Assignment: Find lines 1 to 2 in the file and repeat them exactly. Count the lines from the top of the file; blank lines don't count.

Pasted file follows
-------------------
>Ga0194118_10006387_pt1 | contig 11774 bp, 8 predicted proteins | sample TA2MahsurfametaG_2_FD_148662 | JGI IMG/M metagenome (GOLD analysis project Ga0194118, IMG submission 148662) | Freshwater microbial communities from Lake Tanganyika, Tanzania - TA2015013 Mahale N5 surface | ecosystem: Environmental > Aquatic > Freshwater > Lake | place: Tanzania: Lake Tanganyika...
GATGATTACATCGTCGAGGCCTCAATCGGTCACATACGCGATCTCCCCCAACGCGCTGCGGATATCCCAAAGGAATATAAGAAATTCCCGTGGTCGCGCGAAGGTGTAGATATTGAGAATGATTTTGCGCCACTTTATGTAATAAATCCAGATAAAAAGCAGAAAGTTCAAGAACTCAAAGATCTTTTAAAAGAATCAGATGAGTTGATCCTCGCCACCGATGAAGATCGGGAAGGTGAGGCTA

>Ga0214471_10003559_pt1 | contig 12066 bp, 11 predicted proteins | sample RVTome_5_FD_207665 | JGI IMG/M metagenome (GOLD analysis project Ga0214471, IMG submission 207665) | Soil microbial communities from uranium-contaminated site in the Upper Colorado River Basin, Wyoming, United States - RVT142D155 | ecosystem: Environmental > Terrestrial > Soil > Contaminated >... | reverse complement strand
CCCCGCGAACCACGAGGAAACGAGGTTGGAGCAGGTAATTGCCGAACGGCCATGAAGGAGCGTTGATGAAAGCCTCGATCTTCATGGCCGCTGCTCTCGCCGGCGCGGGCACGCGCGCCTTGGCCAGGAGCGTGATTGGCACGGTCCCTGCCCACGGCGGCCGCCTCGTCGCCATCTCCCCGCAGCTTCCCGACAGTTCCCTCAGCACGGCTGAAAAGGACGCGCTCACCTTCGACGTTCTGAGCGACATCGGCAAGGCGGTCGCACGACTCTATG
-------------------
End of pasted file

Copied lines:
>Ga0194118_10006387_pt1 | contig 11774 bp, 8 predicted proteins | sample TA2MahsurfametaG_2_FD_148662 | JGI IMG/M metagenome (GOLD analysis project Ga0194118, IMG submission 148662) | Freshwater microbial communities from Lake Tanganyika, Tanzania - TA2015013 Mahale N5 surface | ecosystem: Environmental > Aquatic > Freshwater > Lake | place: Tanzania: Lake Tanganyika...
GATGATTACATCGTCGAGGCCTCAATCGGTCACATACGCGATCTCCCCCAACGCGCTGCGGATATCCCAAAGGAATATAAGAAATTCCCGTGGTCGCGCGAAGGTGTAGATATTGAGAATGATTTTGCGCCACTTTATGTAATAAATCCAGATAAAAAGCAGAAAGTTCAAGAACTCAAAGATCTTTTAAAAGAATCAGATGAGTTGATCCTCGCCACCGATGAAGATCGGGAAGGTGAGGCTA